The formation of this cave, as explained in Professor Whitney's Geological Report, is this: A basalt stream, flowing down from Shasta, cooled and hardened upon the surface, while within the mass remained molten and fluid. From simple pressure the lava burst out at the lower end, and flowing forth left an empty tube. Wonderfully fresh and recent the whole confused rock-walls appeared, and we felt, as we walked and climbed back to the opening and to daylight, as if we had been allowed to travel back into the volcano age.
—Clarence King, Mountaineering in the Sierra Nevada (1872)

John Muir explored the Mount Shasta area in the winter of 1874–75, and includes the cave on his Shasta circumnavigation guide:

Regaining the low ground at the base of the mountain and holding on in your grand orbit, you pass through a belt of juniper woods, called "The Cedars," to Sheep Rock at the foot of the Shasta Pass. Here you strike the old emigrant road, which leads over the low divide to the eastern slopes of the mountain. In a north-northwesterly direction from the foot of the pass you may chance to find Pluto's Cave, already mentioned; but it is not easily found, since its several mouths are on a level with the general surface of the ground, and have been made simply by the falling-in of portions of the roof. Far the most beautiful and richly furnished of the mountain caves of California occur in a thick belt of metamorphic limestone that is pretty generally developed along the western flank of the Sierra from the McCloud River to the Kaweah, a distance of nearly four hundred miles. These volcanic caves are not wanting in interest, and it is well to light a pitch pine torch and take a walk in these dark ways of the underworld whenever opportunity offers, if for no other reason to see with new appreciation on returning to the sunshine the beauties that lie so thick about us.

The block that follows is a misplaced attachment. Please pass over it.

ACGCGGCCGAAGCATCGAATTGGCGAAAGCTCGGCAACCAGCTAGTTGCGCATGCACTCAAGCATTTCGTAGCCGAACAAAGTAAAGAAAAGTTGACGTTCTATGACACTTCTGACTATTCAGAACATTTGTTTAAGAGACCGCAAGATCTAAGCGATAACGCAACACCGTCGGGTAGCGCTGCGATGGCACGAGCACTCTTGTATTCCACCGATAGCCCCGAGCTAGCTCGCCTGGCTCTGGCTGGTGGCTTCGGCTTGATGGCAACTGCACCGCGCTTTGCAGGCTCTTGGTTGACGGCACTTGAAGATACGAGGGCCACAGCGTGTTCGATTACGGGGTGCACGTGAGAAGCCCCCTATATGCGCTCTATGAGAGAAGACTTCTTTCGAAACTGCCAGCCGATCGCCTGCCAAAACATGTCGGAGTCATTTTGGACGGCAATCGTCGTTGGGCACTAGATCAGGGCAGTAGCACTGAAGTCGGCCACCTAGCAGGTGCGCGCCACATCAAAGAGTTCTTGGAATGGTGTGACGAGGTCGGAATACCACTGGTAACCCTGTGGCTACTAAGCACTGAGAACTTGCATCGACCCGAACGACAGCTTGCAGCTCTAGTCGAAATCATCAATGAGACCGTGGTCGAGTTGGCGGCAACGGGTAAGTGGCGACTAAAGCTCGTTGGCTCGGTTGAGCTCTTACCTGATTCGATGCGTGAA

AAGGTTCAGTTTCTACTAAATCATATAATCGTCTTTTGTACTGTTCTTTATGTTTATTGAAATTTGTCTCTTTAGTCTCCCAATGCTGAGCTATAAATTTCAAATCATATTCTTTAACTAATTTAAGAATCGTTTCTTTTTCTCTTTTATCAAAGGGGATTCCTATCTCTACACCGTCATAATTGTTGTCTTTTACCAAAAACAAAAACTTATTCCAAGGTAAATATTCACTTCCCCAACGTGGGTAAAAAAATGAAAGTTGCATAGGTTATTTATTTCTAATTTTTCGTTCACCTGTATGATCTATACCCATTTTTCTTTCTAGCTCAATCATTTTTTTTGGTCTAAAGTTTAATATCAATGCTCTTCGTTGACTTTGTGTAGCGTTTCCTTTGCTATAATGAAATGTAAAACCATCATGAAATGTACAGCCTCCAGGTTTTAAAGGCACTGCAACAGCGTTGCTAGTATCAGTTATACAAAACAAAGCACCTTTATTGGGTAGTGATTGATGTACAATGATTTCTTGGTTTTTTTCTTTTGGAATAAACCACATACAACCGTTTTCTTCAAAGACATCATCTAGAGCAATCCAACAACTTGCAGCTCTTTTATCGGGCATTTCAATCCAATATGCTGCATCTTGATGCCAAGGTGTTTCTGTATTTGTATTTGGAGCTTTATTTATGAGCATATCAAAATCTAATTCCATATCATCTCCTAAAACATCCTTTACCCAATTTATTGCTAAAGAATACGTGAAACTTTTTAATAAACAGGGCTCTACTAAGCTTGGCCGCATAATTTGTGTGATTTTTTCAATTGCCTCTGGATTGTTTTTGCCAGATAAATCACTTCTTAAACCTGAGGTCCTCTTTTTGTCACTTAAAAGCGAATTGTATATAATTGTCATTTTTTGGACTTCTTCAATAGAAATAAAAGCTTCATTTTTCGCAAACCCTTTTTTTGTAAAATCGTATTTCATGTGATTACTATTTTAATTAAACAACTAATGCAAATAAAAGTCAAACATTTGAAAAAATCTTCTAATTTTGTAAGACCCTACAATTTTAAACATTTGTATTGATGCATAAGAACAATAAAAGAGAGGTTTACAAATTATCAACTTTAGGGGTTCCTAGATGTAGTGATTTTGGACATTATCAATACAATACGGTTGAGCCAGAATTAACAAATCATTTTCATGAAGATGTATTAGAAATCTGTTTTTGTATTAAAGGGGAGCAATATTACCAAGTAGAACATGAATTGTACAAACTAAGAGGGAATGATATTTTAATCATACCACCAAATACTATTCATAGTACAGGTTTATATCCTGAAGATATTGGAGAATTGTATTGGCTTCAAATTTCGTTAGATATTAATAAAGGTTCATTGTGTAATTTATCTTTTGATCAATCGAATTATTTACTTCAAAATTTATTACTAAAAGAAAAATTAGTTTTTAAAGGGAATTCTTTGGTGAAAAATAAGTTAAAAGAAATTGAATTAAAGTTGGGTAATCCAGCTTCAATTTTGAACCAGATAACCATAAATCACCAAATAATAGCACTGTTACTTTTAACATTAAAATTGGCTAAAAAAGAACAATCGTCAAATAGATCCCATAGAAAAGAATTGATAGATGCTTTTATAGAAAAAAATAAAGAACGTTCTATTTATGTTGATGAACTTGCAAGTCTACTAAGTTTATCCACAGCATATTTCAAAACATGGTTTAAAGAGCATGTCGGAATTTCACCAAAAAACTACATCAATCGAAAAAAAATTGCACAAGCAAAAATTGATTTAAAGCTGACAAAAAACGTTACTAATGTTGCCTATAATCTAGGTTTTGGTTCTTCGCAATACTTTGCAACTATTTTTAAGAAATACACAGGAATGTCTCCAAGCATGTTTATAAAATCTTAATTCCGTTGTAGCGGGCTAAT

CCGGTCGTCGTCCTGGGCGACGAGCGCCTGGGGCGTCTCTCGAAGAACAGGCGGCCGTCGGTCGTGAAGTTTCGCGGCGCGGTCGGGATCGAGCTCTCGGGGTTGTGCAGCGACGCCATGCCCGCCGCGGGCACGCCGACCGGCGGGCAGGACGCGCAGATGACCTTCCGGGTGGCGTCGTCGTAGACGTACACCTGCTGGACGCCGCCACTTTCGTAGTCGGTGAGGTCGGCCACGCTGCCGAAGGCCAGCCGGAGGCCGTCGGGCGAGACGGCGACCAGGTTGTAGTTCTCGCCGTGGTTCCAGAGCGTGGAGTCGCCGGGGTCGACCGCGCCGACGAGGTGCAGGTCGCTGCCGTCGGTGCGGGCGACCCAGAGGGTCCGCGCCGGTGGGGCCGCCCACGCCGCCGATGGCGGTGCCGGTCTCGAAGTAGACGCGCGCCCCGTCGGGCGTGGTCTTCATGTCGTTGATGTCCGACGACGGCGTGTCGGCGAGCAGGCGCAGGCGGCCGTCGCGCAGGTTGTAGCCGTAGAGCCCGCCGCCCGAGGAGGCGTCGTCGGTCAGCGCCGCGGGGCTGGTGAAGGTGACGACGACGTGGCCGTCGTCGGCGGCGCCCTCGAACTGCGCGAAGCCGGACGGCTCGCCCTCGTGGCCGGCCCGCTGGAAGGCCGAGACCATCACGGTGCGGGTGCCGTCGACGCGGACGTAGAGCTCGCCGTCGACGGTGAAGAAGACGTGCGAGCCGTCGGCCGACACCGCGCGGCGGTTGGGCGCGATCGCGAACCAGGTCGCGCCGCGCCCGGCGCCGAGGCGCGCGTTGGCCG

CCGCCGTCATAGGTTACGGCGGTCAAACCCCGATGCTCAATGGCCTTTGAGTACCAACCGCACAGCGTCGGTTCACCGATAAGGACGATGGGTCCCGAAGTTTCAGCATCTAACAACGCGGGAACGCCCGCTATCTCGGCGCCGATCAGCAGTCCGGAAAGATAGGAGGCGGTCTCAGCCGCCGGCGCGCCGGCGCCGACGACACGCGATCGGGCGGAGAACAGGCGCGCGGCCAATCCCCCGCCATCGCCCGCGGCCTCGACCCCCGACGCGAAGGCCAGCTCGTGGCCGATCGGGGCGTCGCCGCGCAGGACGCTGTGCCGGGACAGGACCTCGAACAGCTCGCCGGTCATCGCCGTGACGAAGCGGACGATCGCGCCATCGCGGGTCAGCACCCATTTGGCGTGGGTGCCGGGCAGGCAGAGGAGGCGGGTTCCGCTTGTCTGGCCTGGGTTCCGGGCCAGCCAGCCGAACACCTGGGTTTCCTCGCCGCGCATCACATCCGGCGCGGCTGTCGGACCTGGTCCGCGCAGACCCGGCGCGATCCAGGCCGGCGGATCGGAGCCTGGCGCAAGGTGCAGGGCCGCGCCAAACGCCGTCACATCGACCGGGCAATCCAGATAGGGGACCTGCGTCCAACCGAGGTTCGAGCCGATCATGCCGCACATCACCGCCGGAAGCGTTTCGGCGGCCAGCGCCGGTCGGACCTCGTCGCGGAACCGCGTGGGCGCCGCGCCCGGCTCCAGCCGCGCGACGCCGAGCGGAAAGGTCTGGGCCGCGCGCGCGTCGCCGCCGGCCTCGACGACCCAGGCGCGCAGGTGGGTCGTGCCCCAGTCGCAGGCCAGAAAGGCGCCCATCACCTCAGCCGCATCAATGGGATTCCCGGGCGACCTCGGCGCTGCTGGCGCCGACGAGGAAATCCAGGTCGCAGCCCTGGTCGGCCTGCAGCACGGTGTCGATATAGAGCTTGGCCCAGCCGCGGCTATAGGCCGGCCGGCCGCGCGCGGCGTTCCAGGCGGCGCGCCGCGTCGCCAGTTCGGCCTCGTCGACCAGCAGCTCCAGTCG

—John Muir, Picturesque California and the Region West of the Rocky Mountains, from Alaska to Mexico (1888)

Evidence was found of its use by Pre-Columbian peoples. Visitors can safely hike into the cave about 1,200 feet (370 m).